Norton used to be the industry standard for protection and file maintenance. USED TO BE.
Now its an evil piece of software used to slow computers down to the point that PC owners buy new computers when they didn't need it. Use any other virus protection to solve your problems.
I suspect that most negative Norton comments come from those that have not used the product in years and love to bash a product based on some experience years ago believing that a product never changes or improves. I work for a large defense contractor and we use Norton on all our networked PCs. We use Norton Internet Security on all our PCs/laptops at home. We buy the 3 license version at Sams for $50 rather than renewing at a much higher price. Our PCs use either Windows XP Pro or Windows 7 64 bit. In addition I checked PC Magazine and found it gave Norton good reviews.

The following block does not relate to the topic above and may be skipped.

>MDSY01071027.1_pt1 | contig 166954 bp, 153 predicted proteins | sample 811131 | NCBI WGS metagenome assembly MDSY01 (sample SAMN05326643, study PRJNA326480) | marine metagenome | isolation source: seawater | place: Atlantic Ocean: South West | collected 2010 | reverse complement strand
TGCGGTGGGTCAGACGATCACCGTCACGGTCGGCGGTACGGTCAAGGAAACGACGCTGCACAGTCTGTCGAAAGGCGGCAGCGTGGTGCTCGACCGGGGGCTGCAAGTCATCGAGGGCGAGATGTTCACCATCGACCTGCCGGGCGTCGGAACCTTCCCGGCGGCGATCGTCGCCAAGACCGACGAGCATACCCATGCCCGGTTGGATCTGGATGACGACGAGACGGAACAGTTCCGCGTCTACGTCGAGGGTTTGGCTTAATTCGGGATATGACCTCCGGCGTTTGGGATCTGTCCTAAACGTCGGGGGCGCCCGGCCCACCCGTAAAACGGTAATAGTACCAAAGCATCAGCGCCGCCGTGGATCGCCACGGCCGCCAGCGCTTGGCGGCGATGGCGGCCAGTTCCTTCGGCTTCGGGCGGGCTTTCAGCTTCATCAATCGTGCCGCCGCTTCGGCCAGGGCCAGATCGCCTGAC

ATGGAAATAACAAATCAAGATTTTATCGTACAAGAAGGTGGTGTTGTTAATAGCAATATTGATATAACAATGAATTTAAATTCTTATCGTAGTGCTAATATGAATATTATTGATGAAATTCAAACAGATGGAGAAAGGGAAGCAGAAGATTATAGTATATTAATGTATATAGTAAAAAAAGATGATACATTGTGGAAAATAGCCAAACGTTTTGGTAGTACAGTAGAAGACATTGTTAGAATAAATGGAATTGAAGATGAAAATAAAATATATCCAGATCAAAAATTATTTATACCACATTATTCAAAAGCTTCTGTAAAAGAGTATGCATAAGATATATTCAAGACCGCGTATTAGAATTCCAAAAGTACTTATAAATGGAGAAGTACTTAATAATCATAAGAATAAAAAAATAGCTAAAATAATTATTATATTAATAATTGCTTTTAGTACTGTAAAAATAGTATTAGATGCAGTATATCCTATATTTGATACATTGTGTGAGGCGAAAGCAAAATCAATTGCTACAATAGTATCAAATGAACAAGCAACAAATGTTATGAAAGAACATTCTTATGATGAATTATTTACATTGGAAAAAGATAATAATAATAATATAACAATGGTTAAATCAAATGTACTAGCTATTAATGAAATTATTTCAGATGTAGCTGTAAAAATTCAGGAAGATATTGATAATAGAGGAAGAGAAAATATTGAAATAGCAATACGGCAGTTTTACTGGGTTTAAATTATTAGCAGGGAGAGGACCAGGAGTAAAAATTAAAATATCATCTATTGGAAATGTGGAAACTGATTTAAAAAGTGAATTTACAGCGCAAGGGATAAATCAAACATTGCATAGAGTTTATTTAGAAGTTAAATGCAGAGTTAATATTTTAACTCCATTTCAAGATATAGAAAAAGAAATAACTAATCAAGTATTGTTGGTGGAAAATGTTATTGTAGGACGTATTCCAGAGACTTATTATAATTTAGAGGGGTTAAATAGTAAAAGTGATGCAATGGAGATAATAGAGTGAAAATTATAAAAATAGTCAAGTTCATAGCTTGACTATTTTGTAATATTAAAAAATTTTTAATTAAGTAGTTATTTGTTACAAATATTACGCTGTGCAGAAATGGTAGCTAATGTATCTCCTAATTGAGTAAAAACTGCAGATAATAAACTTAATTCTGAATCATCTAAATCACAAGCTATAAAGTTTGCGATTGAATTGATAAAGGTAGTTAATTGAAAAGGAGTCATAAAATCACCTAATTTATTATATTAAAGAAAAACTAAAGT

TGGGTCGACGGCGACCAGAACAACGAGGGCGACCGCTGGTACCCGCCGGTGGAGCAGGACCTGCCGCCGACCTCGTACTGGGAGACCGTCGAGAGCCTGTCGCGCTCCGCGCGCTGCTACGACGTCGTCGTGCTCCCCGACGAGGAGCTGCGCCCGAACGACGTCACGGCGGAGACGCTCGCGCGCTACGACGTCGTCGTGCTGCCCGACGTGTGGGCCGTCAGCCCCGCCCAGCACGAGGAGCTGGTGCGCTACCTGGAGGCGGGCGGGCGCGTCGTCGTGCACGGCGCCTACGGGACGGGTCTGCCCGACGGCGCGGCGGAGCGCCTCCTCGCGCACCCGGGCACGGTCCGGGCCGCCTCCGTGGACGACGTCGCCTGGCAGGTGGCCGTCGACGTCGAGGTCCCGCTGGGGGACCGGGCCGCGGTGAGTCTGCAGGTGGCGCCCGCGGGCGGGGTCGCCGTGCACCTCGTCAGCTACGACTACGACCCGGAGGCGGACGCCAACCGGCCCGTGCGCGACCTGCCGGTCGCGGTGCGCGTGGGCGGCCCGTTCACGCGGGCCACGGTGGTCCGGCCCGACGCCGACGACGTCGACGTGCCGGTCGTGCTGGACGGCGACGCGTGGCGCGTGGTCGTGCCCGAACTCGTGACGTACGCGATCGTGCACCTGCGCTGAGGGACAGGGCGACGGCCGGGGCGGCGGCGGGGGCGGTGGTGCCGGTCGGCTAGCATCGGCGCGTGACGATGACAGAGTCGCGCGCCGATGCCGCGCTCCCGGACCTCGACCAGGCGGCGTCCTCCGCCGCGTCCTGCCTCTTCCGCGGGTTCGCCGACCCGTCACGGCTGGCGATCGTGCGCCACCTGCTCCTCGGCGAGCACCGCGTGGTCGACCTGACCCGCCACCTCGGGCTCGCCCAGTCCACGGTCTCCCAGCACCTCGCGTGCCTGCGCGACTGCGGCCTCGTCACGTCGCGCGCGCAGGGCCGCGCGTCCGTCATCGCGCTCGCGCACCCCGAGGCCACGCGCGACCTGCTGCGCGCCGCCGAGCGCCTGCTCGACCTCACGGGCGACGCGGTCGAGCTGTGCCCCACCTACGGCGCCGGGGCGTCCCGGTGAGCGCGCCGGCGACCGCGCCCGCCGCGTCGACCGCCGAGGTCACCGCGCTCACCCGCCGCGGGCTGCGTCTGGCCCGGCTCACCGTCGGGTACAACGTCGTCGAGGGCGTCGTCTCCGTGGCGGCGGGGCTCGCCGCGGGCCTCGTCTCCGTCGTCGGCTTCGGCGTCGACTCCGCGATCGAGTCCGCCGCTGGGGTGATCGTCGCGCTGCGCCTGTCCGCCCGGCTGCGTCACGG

Lot of opinions about browsers and AV software but very few people responding to the OP's question about the differences in the two PCs.
We are all waiting for your response to his question Dave........
With the small amount of info provided, it would be hard to provide a realistic diagnosis. But if the OP did get rid of Norton, install a good AV program and do a full sweep, it would probably cure his problems....
Guess you missed my request for their mail client info!
Spam is email you don't want. You usually handle that through your email provider, supplying enough information about what you want to see, and don't want to see, that spam goes off to another mailbox you can choose to look at, or not. Anti-virus programs do not usually filter your email for what you do or do not want to see, but some will check email content for what might be dangerous.
An advertisement showing up on a web page you are looking at is an advertisement. Ads what pays to keep a web site going. Anti-virus programs do not normally block web advertising, but there are ad-blockers that can prevent certain web advertising technologies from working.
Web advertising tends to be user targeted, based on your browsing history. If you see more ads on the same page from one computer than another, the web site furnishing the ads is working with different information from different histories. Or one computer could have an effective ad blocker running.